271 F2d 510 Trent v. R Blalock Md
271 F.2d 510
Lowry L. TRENT, Appellant,
Joseph R. BLALOCK, M.D., Superintendent, Southwestern State
Hospital, Marion, Virginia, Appellee.
United States Court of Appeals Fourth Circuit.
Argued Oct. 5, 1959.
Decided Nov. 2, 1959.
Charles W. Laughlin, Richmond, Va. (Court-appointed counsel), for appellant (Lowry L. Trent, pro se, on brief).
Thomas M. Miller, Asst. Atty. Gen., of Virginia (A. S. Harrison, Jr., Atty. Gen., of Virginia, on brief), for appellee.
Before SOBELOFF, Chief Judge, SOPER, Circuit Judge, and FIELD, district judge.
This is an appeal from an order of the District Court entered on December 2, 1958, denying appellant's petition for a writ of habeas corpus, which order recites that previous petitions were denied by that court on October 7, 1958, and November 4, 1958. Appellant is presently detained in Southwestern State Hospital, Marion, Virginia, where he has been since his commitment in 1924 after being indicted for murder. He contends that the District Court erroneously denied him a hearing on his sanity and asserts that his detention is in violation of his constitutional rights. On two earlier occasions the petitioner was denied relief by the Supreme Court of Appeals of Virginia. It appears from an examination of the orders of that court that on each occasion it considered the case on the merits, and had before it information as to the petitioner's mental condition. It would have been in order for the District Judge to require this data to be incorporated in the record, as suggested by appellant's counsel, but in the circumstances disclosed, we find no error.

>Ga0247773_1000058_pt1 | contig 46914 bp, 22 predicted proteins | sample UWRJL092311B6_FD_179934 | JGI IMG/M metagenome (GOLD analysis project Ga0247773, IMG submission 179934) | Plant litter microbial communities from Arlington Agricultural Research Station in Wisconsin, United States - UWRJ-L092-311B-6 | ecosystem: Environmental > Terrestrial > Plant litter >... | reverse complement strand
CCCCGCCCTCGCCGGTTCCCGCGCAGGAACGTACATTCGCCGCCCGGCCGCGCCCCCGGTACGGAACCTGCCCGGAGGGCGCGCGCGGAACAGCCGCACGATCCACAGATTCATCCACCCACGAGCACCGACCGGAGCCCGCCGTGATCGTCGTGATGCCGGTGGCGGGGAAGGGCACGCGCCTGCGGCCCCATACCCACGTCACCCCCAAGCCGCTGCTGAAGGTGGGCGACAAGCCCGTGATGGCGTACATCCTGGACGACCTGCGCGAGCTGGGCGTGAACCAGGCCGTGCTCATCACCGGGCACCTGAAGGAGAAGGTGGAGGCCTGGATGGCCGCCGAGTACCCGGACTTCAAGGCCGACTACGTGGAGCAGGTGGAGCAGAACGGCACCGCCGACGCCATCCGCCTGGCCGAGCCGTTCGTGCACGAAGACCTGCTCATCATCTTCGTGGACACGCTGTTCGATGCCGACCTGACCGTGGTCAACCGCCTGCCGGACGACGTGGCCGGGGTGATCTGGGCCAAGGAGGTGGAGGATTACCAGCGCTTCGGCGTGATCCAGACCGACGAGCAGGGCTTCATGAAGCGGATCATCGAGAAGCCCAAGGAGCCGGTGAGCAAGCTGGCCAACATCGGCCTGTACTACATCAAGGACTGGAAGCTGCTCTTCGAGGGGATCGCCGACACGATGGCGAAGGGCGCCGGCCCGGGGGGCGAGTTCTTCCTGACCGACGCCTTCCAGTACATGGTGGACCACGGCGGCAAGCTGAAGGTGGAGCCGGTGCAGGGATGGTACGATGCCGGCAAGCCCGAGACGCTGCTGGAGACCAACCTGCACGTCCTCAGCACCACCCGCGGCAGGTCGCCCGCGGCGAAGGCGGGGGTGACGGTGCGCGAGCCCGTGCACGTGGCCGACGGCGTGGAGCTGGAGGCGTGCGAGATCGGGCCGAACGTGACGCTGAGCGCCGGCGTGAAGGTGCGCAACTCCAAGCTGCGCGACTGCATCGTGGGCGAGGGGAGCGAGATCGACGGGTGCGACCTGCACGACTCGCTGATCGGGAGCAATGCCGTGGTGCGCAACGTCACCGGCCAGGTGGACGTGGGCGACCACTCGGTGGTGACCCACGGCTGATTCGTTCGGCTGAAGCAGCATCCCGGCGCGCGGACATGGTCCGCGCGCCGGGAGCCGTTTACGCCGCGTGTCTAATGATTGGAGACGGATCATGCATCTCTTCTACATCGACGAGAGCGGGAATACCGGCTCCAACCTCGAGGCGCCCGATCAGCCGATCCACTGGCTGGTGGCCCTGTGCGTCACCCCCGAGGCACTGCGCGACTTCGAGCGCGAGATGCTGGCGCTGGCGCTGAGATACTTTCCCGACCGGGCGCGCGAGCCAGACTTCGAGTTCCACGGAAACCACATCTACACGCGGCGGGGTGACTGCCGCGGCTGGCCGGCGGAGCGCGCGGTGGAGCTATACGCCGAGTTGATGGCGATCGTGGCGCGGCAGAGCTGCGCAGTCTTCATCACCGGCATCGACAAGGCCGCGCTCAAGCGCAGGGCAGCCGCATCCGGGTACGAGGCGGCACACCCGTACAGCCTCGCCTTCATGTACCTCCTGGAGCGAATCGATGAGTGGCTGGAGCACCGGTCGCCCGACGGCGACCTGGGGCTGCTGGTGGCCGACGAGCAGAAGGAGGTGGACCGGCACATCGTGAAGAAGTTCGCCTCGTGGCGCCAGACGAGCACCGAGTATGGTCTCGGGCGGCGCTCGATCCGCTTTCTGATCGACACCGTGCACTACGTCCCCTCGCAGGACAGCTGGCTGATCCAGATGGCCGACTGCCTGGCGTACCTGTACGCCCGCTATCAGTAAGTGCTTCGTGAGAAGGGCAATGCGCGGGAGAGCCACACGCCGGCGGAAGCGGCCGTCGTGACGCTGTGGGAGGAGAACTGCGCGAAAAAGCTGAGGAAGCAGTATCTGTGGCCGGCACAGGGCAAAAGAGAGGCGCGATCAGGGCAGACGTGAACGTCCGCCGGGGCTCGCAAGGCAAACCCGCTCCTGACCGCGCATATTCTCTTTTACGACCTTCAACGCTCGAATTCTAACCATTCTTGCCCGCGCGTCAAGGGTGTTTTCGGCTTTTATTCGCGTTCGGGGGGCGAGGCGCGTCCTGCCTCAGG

In the leading case of Brown v. Allen, 1953, 344 U.S. 443, 465, 73 S.Ct. 397, 411, 97 L.Ed. 469, the Court declared:
'* * * we conclude that a federal district court may decline, without a rehearing of the facts, to award a writ of habeas corpus to a state prisoner where the legality of such detention has been determined, on the facts presented, by the highest state court with jurisdiction, whether through affirmance of the judgment on appeal or denial of post-conviction remedies.'
In light of this statement, and upon a consideration of the papers and the history of the case, there is no reason to conclude that the District Court erred in declining to hold a hearing.